Fans of the Nashville Predators have modified the octopus-throwing tradition of Detroit Red Wings fans to show their support: on occasion, a fan will throw a catfish onto the ice. The Tennessean newspaper of Nashville cites the first instance of this as being on October 30, 2003.[33][34] On May 16, 2017, during Game 3 of the Western Conference Final at Bridgestone Arena, country music singer, songwriter, and record producer Keith Urban, who had performed the National Anthem prior to the game, was seen on the Jumbotron hoisting a massive catfish that Tennessee Titans left tackle, Taylor Lewan had with him at the game.[35] Lewan, along with fellow Titans offensive linemen Jack Conklin, Quinton Spain, Ben Jones, and Josh Klein, and Titans quarterback Marcus Mariota, served as the hype men prior to the game, another Predators playoff tradition prior to home games, which included them waving gold Predators towels, Mariota encouraging the crowd to get louder, Lewan hoisting the catfish, and the offensive linemen chugging beer.[36][non-primary source needed][37]

Section 303 is where a section of fans at the Bridgestone Arena sit, stand, and cheer, colloquially known as The Cellblock. The group refers to themselves as "the loudest section of the loudest arena in the NHL."[38] The fan-based organization has been recognized by the Predators' front office. A large banner was produced by the front office for posting on the wall behind the section.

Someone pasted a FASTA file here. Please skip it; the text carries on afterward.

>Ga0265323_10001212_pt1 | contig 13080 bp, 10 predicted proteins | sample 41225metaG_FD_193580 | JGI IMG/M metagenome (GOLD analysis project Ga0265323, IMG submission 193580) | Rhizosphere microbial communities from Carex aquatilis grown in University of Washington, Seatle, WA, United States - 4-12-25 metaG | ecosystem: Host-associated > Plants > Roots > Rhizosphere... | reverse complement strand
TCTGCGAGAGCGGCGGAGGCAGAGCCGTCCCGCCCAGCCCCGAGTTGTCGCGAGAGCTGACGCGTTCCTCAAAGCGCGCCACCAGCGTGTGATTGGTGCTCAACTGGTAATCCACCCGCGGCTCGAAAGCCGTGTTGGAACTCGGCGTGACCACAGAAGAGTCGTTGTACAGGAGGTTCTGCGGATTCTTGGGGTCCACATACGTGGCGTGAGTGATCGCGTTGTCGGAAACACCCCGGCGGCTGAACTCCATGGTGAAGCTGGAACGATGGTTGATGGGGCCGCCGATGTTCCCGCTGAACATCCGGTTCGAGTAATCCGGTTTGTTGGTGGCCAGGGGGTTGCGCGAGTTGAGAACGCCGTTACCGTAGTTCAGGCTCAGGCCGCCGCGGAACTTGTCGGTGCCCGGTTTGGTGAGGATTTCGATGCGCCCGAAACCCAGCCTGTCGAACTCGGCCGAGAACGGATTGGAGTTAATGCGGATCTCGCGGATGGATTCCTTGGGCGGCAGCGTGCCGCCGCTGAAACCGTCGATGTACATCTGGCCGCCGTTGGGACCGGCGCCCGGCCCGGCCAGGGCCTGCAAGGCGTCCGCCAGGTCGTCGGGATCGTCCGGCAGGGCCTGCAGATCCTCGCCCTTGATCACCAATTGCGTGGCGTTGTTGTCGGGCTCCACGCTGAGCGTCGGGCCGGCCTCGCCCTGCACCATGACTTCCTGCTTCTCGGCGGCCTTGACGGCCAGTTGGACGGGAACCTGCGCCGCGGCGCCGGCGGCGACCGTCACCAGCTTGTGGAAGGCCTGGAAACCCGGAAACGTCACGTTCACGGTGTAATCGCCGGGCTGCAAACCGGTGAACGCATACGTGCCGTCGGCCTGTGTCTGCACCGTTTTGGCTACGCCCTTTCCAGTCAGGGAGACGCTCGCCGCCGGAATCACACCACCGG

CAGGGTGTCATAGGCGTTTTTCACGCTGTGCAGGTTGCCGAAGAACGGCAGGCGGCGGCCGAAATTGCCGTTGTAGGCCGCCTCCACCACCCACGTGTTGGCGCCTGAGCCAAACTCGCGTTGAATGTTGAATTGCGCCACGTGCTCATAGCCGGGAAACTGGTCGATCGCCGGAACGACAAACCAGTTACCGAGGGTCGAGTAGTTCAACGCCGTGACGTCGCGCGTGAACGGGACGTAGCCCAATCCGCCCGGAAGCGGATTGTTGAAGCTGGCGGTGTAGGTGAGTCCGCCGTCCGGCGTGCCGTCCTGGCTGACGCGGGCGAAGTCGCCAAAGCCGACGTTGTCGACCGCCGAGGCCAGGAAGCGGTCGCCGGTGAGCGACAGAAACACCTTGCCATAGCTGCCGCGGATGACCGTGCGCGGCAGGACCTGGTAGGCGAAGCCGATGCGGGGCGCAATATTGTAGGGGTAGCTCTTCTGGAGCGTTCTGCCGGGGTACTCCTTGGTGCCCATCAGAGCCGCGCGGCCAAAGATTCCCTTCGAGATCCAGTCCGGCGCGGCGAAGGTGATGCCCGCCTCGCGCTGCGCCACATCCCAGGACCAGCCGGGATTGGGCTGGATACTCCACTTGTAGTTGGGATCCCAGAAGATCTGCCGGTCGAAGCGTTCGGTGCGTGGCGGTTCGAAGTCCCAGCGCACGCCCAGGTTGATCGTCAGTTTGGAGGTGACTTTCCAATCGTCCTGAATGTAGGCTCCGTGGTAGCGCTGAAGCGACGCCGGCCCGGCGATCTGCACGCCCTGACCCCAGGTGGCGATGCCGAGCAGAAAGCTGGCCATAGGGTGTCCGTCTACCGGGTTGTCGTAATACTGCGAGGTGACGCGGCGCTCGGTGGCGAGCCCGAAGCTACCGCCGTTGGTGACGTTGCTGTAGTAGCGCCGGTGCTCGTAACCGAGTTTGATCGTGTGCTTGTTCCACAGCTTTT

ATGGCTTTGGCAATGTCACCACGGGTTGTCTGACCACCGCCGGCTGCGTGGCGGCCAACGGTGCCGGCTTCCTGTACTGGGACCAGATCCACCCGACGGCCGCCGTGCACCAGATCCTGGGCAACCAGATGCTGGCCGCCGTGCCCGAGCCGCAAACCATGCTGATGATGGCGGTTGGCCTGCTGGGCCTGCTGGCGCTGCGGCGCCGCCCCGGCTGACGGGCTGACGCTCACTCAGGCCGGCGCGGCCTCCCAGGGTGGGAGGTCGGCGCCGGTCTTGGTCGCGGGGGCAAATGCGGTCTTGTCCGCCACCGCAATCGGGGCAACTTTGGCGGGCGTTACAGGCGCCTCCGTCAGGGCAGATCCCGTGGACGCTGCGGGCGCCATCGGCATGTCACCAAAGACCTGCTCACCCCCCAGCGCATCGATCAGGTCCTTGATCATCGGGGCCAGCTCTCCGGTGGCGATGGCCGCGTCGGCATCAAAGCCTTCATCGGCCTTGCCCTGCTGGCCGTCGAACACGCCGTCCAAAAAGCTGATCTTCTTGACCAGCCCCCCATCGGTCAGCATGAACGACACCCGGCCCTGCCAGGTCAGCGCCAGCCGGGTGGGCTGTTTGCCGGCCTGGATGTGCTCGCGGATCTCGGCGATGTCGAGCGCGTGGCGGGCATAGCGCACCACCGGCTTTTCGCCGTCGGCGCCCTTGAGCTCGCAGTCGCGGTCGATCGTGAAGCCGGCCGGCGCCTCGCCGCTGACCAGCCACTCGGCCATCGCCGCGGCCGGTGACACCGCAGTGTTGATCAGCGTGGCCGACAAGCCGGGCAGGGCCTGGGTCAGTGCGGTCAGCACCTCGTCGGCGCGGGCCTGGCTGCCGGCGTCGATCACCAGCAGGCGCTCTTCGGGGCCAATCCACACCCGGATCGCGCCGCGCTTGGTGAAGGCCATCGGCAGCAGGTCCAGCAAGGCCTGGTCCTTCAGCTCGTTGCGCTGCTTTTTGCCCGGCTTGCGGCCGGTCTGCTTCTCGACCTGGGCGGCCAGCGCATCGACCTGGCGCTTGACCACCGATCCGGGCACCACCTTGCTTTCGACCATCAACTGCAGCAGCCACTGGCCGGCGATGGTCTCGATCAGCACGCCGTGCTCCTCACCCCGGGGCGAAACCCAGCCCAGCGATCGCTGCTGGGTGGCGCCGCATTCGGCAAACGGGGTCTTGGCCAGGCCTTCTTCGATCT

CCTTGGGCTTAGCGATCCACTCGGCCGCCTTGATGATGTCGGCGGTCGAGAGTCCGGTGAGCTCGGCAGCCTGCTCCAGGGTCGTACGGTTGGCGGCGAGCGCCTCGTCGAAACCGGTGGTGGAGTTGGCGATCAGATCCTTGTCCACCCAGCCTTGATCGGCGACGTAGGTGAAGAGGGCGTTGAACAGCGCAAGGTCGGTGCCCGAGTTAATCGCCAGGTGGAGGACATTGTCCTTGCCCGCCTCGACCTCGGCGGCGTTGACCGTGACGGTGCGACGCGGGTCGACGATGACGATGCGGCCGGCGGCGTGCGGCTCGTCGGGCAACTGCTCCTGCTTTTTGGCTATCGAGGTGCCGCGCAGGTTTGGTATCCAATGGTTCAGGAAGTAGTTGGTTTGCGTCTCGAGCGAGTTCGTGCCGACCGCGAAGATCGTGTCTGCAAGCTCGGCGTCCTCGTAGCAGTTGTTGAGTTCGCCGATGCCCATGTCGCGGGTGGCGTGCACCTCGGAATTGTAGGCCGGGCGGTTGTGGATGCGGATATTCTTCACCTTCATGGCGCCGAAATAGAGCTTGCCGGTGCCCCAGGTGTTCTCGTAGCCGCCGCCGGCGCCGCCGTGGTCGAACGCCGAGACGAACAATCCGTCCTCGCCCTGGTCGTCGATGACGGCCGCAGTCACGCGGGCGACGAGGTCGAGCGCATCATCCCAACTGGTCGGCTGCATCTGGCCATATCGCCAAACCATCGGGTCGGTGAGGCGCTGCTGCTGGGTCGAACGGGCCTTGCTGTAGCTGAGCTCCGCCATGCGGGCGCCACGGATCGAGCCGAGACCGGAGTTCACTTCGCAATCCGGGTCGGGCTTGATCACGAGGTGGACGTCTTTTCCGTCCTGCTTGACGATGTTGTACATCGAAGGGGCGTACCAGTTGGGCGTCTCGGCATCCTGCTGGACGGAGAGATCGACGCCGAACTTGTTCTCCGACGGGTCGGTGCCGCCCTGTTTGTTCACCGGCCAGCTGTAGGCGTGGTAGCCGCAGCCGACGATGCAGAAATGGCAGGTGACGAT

On April 3, 2008, with the Predators clinging to a 3–2 lead with 4:30 in their final home game of the regular season, a sellout crowd at what was then known as the Sommet Center, gave the team a standing ovation through the entirety of the final TV timeout. The Predators went on to win the game against the St. Louis Blues and advanced to the playoffs that year, where the "standing O" during the final TV timeout has since become a fan tradition.

The mascot of the Predators is Gnash, a blue saber-toothed cat. Introduced in 1998, Gnash's trademark includes stunts, such as very fast rappels, zip lines, and a pendulum swing that takes him under the scoreboard and just inches off the ice. To go along with the saber-toothed cat mascot, Predators fans proudly use their Fang Fingers during each power play of the game. There are foam saber-fang gloves that can be purchased, but most fans simply curl their index and middle fingers on each hand into fang shapes and brandish them in an up-and-down motion. Fang Fingers are done to the horror sounds from the Alfred Hitchcock movie, Psycho.[39]